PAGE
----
“And it begins again….the magic of making theatre.”

And it begins again….the magic of making theatre. The professionals sit around the table and we, the watchers, sit at the edge. We listen and observe and learn. This is a play about baseball. Not any baseball but the Chicago Cubs baseball. But it is not just about baseball. And we sit and listen and begin to understand so much more. Mat Smart – the playwright – says “I write what I don’t know the answer to, to make sense of what we don’t know.”

chicago-cubs-wrigley-field-sign-in-black-and-white-paul-velgosAnd the actors read. No, not just read. They act with a script in their hands. They immediately start bringing the characters to life. I sit and listen and imagine what is happening as the action takes place. The frantic daughter, the calm caretaker, Chicago. The questions are beginning to take shape. Will there be an answer?

Act I….take 5. I must leave. I step outside with another cohort and we chat about what we have seen and heard so far. We are already engaged. We are already thinking about what the play means. Why did the playwright do that? When the scene changes to another time, why do the actors play the opposite gender? Doesn’t James Craven remind you of Morgan Freeman? His manner is so reminiscent of Hoke in Driving Miss Daisy. And where have we seen Emily Kitchens before…besides the reading of this play…we must have seen her act before.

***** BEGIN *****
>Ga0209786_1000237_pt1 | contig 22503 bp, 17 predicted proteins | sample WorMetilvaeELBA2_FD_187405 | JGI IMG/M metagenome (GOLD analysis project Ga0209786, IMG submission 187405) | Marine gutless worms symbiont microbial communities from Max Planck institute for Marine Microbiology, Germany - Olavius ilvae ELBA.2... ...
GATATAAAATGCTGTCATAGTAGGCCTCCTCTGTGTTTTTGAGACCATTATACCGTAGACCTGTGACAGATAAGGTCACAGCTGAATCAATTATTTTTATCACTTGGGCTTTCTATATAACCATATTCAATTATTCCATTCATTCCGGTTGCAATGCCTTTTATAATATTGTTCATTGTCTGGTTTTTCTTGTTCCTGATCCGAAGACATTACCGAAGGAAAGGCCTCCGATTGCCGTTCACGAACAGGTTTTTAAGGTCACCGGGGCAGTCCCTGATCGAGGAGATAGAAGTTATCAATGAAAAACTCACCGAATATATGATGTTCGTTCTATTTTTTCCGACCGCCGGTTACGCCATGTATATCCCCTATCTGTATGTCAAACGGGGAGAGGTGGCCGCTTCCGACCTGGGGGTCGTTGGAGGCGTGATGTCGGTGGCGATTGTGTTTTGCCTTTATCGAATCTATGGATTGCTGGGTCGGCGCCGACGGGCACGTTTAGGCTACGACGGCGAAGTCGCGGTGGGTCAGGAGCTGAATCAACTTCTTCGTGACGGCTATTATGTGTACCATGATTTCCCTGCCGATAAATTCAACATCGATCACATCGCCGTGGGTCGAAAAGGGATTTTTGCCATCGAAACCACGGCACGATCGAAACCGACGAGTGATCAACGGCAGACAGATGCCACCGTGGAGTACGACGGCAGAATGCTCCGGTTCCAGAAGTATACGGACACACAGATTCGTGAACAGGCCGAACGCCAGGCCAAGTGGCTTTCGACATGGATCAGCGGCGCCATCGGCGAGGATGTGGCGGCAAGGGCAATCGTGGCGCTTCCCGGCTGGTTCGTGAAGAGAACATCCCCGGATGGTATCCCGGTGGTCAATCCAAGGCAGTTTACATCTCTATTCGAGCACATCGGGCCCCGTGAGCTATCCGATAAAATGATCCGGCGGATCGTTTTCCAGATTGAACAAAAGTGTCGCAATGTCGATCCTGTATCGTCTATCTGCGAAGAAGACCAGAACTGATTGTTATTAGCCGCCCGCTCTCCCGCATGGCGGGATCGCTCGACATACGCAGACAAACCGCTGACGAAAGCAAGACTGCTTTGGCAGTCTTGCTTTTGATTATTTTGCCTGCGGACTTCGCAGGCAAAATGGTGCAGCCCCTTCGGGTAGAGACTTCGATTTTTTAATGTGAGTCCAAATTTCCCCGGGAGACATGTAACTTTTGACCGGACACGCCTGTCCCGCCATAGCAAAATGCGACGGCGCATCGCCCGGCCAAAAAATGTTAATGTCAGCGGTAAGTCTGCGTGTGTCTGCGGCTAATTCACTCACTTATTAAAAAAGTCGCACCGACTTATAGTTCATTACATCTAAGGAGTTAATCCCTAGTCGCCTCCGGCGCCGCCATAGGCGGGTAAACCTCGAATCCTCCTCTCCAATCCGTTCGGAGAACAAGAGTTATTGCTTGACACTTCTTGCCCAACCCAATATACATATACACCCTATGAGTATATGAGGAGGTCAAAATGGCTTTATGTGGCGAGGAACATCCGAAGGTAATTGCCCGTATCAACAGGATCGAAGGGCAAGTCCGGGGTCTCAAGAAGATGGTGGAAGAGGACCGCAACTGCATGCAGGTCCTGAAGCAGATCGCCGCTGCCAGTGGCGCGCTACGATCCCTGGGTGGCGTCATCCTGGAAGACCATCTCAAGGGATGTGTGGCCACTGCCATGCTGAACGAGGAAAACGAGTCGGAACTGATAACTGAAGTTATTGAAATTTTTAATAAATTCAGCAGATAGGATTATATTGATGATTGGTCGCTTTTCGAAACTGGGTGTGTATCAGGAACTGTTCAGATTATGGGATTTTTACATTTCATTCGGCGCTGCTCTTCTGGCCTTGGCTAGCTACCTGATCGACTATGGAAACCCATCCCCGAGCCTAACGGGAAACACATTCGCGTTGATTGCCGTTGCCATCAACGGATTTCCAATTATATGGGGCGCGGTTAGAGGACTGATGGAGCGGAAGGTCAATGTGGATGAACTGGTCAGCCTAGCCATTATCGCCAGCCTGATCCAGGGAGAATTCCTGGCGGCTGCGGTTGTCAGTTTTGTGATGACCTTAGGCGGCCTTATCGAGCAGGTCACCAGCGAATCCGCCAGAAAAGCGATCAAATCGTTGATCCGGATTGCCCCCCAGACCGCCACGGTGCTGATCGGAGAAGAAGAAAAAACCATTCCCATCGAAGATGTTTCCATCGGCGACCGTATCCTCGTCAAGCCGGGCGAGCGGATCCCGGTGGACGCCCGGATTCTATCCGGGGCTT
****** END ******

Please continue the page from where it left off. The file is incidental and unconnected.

And so on the ride home and shopping at Wegs, I am still thinking of what is happening in the library at Geva. What the scenes mean to the main story, to the defining of the question, to the ultimate answer. I think…ah…while the characters change gender, they keep their relative personality…frenetic and calm. It makes sense. Gender doesn’t really matter here, it’s the tone, the feeling, the vitality that the character emits. Keeping that consistent works best.

I am looking forward to the next rehearsal that I can attend to see what will happen. Thank you artists for letting us into your world.


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